Christmas specialty item. Now, progressive manufacturers and advertising
agencies implanted a year 'round craving in every father and son...and
The plant moved from New York City to New Haven, Connecticut and then to
Newark, New Jersey. Always. the innovator, Cowen patented his very own
gauge for trains, calling it "Standard Gauge". Wider than the others at
2 1/8", his hold on the market was so strong that his competitors
followed suite and changed their gauge without a murmur As time elapsed,
he made tracks in five gauges.
Once Cowen had a foothold in the market, he expanded into making
accessories, such as, tunnels, bridges, hills, forests and depots, all
semi-real and never architecturally exact, but still exciting.
At Lionel’s peak, it employed upwards of 1,000 employees. Then it
bottomed out. But the company continued to exist, despite business and
1910, Lionel began producing large electric type engines all using the
square-cab design and having either our or six wheels and coming in sets
with dump or ballast cars. Gradually in the next decade there would be
additional electric engines with eight wheels and pulling rolling stock
often running four to six inches wide and sometimes more than a foot
long. They also made a few passenger cars to go along with the engines.
Lionel workers screwed the bodies of the cars to the floor, enabling the
car bottom to be dropped out for interior lighting which first became
available in 1911.
By 1921. Ives Railway Lines began to manufacture big electric trains
using the ad "Ives Toys Make Happy Boys.” Ives was to make some
beautiful sets valued by collectors today, including the President
Washington and the Ives Railway Circus, both of which are hard In find.
But Ives would fall on hard times, and the company filed for bankruptcy
American Flyer Trains
company American Flyer, began in Chicago, Illinois in 1907. Their early
models seemed to be an exact copy of Ives. At once successful, by
following Lionel's "Standard Gauge", they expanded laterally, absorbing
parts of Ives stock in 1928, until A.C. Gilbert absorbed them.
Just prior to this, in 1925. the American Flyer Co. introduced what they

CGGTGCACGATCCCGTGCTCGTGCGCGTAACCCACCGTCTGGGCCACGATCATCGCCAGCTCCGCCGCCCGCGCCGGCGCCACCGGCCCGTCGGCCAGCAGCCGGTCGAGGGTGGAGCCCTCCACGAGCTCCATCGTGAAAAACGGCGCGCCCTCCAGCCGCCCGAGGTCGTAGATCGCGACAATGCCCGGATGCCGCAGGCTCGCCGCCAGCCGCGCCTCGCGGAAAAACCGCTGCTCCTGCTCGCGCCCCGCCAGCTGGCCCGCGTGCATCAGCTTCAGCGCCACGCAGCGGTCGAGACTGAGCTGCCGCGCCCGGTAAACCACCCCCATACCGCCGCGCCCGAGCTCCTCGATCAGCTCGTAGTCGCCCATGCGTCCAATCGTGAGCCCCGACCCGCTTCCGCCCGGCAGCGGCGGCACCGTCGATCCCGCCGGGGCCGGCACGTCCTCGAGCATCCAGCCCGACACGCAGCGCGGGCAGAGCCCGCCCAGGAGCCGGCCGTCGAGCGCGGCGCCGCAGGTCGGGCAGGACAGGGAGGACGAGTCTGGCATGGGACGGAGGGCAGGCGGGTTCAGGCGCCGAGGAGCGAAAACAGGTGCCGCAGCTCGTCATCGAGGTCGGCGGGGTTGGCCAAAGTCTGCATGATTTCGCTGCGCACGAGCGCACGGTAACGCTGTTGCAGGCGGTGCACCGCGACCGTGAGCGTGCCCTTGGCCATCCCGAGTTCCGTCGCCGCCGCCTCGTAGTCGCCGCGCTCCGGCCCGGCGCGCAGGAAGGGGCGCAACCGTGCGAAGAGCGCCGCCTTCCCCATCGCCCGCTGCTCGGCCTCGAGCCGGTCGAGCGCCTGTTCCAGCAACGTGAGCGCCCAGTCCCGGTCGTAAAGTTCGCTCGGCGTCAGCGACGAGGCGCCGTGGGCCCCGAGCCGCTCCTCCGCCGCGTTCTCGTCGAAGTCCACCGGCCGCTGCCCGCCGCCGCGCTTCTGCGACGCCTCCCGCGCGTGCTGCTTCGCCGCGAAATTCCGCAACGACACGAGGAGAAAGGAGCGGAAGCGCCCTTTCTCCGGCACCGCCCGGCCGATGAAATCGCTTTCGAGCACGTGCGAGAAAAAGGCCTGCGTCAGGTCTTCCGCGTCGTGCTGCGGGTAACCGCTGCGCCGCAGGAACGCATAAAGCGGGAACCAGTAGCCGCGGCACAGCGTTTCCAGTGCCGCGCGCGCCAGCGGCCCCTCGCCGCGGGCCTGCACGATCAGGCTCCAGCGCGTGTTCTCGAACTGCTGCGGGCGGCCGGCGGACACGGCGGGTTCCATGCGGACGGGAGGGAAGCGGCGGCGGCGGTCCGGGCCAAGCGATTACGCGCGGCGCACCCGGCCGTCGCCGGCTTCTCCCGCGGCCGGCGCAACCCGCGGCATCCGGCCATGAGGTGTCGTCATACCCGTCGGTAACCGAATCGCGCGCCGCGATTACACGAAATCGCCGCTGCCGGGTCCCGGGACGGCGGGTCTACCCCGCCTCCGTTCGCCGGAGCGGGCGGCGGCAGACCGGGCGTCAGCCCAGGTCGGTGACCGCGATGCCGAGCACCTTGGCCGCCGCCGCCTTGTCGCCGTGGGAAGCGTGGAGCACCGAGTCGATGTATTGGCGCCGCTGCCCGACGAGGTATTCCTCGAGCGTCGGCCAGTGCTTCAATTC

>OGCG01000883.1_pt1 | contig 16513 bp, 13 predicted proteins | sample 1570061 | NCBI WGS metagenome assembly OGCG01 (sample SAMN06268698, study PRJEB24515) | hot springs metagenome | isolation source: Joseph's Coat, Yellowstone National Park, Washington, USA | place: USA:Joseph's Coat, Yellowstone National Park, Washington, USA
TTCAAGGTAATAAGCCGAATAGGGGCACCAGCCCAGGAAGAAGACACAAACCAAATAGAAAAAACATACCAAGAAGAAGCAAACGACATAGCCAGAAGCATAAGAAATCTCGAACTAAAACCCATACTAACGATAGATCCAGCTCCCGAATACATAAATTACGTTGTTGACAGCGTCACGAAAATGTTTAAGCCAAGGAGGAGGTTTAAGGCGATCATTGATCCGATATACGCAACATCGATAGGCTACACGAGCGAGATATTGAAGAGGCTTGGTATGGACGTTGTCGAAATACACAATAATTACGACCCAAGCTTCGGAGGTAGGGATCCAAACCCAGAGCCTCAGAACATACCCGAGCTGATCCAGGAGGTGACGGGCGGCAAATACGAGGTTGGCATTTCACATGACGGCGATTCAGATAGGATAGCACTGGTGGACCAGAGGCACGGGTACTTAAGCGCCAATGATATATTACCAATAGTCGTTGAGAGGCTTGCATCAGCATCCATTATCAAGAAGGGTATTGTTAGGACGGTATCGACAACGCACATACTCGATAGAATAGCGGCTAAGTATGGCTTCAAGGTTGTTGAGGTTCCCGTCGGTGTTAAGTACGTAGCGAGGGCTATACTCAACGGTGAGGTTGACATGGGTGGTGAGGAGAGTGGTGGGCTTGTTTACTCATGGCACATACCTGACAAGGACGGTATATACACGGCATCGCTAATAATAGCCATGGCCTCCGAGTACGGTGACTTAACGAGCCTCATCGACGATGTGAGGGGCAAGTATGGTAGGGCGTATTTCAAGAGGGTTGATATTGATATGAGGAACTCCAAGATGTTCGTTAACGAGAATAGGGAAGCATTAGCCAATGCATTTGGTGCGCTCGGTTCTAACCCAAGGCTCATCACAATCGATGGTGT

called "Wide Gauge" electric trains with lithographed passenger sets and
freight in bright colors such as orange boxcars, red gondolas. and an
ivory and tan caboose. The company added some beautiful passenger sets
including the Flying Colonel. the President Special, and the Mayflower.
In 1929, it added a line of steam engines with unique Vanderbilt style
tenders, some of which had brass piping on the sides with complete valve
But the Great Depression wasn’t kind to Standard gauge sets of American
Flyer either, and like Ives just a few years before, the company ceased
building large train sets in 1936. Since there are relatively few of
these large American Flyer trains available in contrast to Lionel, which
produced these large sets and accessories from 1910 to 1939, they are
very collectible today.
The 1920s and I930's was termed the Classic Period by Lionel. It was
during those years that Lionel introduced its largest and most expensive
line of steam engines. This included the famous Blue Comet set, the
largest steam engine ever made by Lionel, and four trailing plush
passenger cars with interior lights, nickel journals, 12-wheel trucks,
individual seating and brass steps. This is one of the most prized
collector's items today.
Among Lionel freight sets, the large crane car, with a boom more than a
foot long, is an item which brought delight to the dads of yesteryear as
did the large red caboose of American Flyer with brass trimmings and
Most toy train collectors focus on equipment from a single manufacturer,
with those collecting Lionel trains the most dominant and American Flyer
ones a close second.
Collecting Toy Trains
toy train collectors collect the equipment with which they played as
children. Through the 1970s Lionel train collectors dominated the
collecting scene. A few old timers collected the pre-World War I
material. American Flyer equipment and accessories were almost totally
ignored. In early 1980's American Flyer got hot, due in part to the
rapidly increasing prices of older Lionel material.
Until the mid-1980's most toy train collections usually contained a
mixed variety of engines and rolling stock. There was some, but not a
lot, of emphasis on collecting cataloged sets. Today acquiring a
cataloged set, complete in its original box, is the goal of the
sophisticated collector. Cataloged set values are doubling or tripling
every few years. Prior to this trend, a person could receive more money
when selling their set if they broke the set apart and sold the pieces
separately. This is no longer true.
Though toy train engines and rolling stock are worth money, collectors
also seek out the operating equipment and accessories, such as tracks,
transformers, signals, stations, coal loaders, and action cars.
The toy trains which dad and granddad played with in days gone ”The only
difference between men and boys is the price of their toy.”